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tended with the diathesis phlogistica, we conclude, that, in many cases, this is the cause of their continued form.
63. In many fevers, however, there is no evidence of any diathesis phlogistica being present, nor of any other cause of more considerable spasm; and, in such cases, therefore, we must impute the protraction of paroxysms, and the continued form of the fever, to the weakness of reaction. That this cause takes place, we conclude from hence, that, in many cases of fever, wherein the separate paroxysms are the longest protracted, and the most difficultly observed, we find the most considerable symptoms of a general debility; and therefore we infer, that in such cases, the protracted paroxysms, and continued form, depend upon 3k weaker reaction; owing either to the causes of debility applied having been of a more powerful kind, or from circumstances of the patient's constitution favouring their operation.
64. Upon these principles, we make a step towards explaining in general, with some probability, the difference of fevers; but must own, that there is much doubt and difficulty in applying the doctrine to particular cases. It applies tolerably well to explain the different states of intermittents, as they are more purely such, or as they approach more and more to the continued form: but several difficulties still remain with respect to many circumstances of intermittents; and more still with respect to the difference of those continued Fevnrs, which we have distinguished in our Nosology as different from inte;\nittents, and as more especially entitled to the appellation of continued, (see Syn. Nos. Meth. part 6, ch. 1, sect. 2), and explained more fully above.
65. From the view given (63 and 64), of the causes of the protraction of paroxysms, and therefore of the form of continued fevers, strictly so called, it seems probable, that the remote causes of these operate by occasioning either a phlogistic diathesis, or a weaker reaction; for we can observe, that the most obvious difference of continued fevers depends upon the prevalence of one or other of these states.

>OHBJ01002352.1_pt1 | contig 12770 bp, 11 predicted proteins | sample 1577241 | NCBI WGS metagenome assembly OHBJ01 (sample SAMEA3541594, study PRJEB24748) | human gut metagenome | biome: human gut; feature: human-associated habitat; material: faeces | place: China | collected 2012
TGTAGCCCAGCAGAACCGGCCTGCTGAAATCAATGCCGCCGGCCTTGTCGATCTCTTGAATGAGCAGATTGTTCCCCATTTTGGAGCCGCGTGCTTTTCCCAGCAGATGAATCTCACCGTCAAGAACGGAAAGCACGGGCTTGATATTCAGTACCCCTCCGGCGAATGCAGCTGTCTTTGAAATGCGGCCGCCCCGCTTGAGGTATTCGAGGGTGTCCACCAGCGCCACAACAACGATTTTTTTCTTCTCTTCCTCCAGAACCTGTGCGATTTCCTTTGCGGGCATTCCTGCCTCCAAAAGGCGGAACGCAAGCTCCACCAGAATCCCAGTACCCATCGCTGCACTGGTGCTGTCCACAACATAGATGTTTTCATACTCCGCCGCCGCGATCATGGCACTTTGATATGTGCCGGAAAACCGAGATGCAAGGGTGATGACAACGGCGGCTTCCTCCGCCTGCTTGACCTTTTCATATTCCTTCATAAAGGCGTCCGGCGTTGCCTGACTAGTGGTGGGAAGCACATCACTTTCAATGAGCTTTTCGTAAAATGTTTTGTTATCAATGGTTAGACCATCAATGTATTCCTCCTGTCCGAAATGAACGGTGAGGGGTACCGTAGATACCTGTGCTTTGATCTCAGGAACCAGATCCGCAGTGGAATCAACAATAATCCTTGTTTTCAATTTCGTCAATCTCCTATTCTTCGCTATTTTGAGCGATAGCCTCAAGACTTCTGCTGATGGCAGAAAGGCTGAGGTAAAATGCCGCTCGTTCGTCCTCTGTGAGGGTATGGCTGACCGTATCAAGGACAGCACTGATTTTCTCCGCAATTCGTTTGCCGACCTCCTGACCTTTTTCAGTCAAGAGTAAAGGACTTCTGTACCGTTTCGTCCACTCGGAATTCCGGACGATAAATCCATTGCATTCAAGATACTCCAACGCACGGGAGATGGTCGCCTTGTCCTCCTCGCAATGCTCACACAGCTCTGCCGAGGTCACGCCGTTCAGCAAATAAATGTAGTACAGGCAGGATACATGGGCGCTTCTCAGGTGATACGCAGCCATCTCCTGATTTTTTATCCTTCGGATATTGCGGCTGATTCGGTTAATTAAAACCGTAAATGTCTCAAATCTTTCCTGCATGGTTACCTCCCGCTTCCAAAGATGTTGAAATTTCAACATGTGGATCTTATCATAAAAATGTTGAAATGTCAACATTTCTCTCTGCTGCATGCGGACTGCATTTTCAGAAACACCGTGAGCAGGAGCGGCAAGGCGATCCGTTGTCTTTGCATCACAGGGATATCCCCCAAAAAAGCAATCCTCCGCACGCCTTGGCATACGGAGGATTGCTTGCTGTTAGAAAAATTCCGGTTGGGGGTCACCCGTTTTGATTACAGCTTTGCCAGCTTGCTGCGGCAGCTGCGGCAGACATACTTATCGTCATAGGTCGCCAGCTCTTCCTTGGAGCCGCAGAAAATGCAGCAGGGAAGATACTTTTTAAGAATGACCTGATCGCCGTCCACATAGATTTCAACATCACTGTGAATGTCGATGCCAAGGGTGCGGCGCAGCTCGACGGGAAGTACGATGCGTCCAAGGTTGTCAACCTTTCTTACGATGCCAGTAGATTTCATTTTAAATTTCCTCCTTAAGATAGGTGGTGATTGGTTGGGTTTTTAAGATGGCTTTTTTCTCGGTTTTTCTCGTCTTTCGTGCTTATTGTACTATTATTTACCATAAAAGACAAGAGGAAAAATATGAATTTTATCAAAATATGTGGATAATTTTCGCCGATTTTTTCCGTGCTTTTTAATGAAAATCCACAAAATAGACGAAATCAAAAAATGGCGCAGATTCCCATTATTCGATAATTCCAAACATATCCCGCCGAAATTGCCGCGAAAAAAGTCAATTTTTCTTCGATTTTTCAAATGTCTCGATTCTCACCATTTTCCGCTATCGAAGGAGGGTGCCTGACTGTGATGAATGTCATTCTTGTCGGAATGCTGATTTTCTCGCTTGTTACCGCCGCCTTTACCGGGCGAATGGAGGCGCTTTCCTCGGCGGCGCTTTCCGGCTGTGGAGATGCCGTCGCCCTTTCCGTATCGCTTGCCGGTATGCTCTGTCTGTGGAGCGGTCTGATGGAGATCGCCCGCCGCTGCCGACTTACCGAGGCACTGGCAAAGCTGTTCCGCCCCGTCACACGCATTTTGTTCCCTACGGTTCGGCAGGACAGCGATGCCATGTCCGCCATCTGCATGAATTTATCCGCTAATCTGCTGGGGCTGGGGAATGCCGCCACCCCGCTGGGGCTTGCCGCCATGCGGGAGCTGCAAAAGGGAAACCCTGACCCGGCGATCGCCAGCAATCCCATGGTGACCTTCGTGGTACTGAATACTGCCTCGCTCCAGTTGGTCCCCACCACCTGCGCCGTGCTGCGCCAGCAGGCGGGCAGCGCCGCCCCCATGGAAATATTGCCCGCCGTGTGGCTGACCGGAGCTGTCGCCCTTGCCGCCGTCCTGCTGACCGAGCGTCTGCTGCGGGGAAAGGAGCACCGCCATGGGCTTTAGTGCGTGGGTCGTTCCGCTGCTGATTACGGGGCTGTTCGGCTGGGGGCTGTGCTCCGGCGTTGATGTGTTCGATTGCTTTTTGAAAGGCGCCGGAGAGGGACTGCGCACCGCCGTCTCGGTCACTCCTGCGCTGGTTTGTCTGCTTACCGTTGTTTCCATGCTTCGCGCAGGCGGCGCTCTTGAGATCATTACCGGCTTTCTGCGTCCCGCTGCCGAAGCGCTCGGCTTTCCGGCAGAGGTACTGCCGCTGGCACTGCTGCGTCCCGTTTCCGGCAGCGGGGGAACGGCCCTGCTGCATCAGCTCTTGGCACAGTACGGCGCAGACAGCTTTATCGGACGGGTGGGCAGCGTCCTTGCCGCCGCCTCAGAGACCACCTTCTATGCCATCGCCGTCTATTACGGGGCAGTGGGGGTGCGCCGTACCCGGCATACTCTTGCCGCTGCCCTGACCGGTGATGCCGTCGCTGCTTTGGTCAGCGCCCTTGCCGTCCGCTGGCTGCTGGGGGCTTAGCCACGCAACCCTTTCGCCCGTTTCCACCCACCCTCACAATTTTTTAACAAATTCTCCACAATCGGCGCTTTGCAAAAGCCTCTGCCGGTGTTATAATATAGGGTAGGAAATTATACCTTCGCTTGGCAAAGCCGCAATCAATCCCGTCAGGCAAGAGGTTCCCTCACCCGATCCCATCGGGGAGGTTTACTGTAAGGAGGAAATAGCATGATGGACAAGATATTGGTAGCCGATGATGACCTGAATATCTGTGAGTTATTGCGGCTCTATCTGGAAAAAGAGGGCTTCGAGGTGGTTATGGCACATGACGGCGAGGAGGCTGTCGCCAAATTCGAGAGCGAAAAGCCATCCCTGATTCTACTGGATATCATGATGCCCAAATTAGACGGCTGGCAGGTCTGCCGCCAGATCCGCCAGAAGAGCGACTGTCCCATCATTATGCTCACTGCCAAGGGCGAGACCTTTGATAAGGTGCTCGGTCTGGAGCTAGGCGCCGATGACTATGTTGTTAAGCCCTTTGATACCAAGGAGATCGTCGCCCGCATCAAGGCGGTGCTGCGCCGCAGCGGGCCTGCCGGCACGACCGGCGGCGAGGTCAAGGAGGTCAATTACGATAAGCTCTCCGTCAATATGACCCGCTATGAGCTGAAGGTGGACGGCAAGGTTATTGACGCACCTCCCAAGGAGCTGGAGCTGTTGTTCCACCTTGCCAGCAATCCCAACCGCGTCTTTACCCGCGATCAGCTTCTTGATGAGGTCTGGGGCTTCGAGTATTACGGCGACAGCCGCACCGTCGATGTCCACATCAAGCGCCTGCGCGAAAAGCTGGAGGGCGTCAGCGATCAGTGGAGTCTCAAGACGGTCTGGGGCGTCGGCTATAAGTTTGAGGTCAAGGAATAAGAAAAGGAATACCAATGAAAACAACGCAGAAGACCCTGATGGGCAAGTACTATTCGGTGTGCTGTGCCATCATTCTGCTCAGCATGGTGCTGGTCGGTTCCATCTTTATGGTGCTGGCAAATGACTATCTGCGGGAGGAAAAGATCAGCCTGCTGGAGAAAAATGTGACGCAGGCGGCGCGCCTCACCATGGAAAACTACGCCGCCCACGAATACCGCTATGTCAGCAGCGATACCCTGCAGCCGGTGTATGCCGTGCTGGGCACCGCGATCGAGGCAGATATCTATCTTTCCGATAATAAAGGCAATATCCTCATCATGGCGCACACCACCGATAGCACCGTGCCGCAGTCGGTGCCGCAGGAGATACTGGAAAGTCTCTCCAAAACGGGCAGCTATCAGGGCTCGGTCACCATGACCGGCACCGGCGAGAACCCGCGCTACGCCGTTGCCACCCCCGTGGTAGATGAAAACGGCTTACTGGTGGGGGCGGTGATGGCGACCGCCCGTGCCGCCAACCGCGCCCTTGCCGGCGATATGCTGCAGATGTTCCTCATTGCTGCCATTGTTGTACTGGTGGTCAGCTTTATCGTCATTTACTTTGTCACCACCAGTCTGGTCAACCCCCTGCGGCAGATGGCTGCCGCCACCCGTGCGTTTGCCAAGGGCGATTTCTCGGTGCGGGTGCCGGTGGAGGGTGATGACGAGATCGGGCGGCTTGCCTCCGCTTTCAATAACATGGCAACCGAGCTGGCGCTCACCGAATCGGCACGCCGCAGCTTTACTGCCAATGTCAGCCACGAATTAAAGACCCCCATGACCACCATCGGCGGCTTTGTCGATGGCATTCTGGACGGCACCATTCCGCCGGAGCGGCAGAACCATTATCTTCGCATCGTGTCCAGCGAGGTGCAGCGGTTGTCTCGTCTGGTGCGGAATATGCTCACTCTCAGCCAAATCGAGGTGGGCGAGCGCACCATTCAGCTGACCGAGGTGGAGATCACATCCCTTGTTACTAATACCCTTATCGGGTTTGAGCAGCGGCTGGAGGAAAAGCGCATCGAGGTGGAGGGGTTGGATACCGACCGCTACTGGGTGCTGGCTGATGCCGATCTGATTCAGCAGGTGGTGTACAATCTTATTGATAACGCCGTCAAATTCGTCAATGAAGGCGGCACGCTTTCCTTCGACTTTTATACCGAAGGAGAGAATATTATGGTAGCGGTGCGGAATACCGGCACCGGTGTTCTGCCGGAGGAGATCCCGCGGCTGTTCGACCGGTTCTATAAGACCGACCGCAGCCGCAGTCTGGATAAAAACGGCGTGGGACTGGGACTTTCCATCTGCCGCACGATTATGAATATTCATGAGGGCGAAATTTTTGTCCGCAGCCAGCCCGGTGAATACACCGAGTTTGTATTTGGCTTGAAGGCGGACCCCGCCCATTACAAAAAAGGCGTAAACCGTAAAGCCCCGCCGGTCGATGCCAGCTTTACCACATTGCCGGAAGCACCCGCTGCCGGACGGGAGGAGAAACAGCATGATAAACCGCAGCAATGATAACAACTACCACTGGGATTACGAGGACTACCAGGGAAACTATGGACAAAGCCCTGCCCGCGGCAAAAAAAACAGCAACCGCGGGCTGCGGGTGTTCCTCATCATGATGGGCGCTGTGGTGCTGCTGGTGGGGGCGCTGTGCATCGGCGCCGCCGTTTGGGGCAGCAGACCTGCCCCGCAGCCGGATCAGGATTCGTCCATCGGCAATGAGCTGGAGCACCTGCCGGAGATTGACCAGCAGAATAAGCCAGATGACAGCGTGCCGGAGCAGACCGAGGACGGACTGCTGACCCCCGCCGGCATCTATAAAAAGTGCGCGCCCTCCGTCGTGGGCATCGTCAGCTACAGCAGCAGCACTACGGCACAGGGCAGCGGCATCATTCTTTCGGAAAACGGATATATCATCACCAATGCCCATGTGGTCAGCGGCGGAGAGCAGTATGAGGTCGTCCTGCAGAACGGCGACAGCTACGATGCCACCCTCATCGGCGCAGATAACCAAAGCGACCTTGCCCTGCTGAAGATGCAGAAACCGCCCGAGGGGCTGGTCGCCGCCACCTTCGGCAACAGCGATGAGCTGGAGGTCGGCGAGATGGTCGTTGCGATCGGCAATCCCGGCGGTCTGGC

66. Continued fevers have been accounted of great diversity; but physicians have not been successful in marking these differences, or in reducing them to any general heads. The distinctions made by the ancients are not well understood; and, so far as either they or the modern nosologists have distinguished continued fevers by a difference of duration, their distinctions are not well founded, and do not apply in such a manner as to be of any use. We think it agreeable to observation, and to the principles above laid down (63, 64), t* distinguish continued fevers according as they shew either an inflammatory irritation, or a weaker reaction.
67. This distinction is the same with that of fevers into the Inflammatory and Nervous; the distinction at present most generally received in Britain. To the first, as a genus, I have given the name of Synochus; to the second, that of Typhus; and little studious whether these names be authorized by the ancient use of the same terms, I depend upon their being understood by the characters annexed to them in our nosology, which I apprehend to be founded on observation.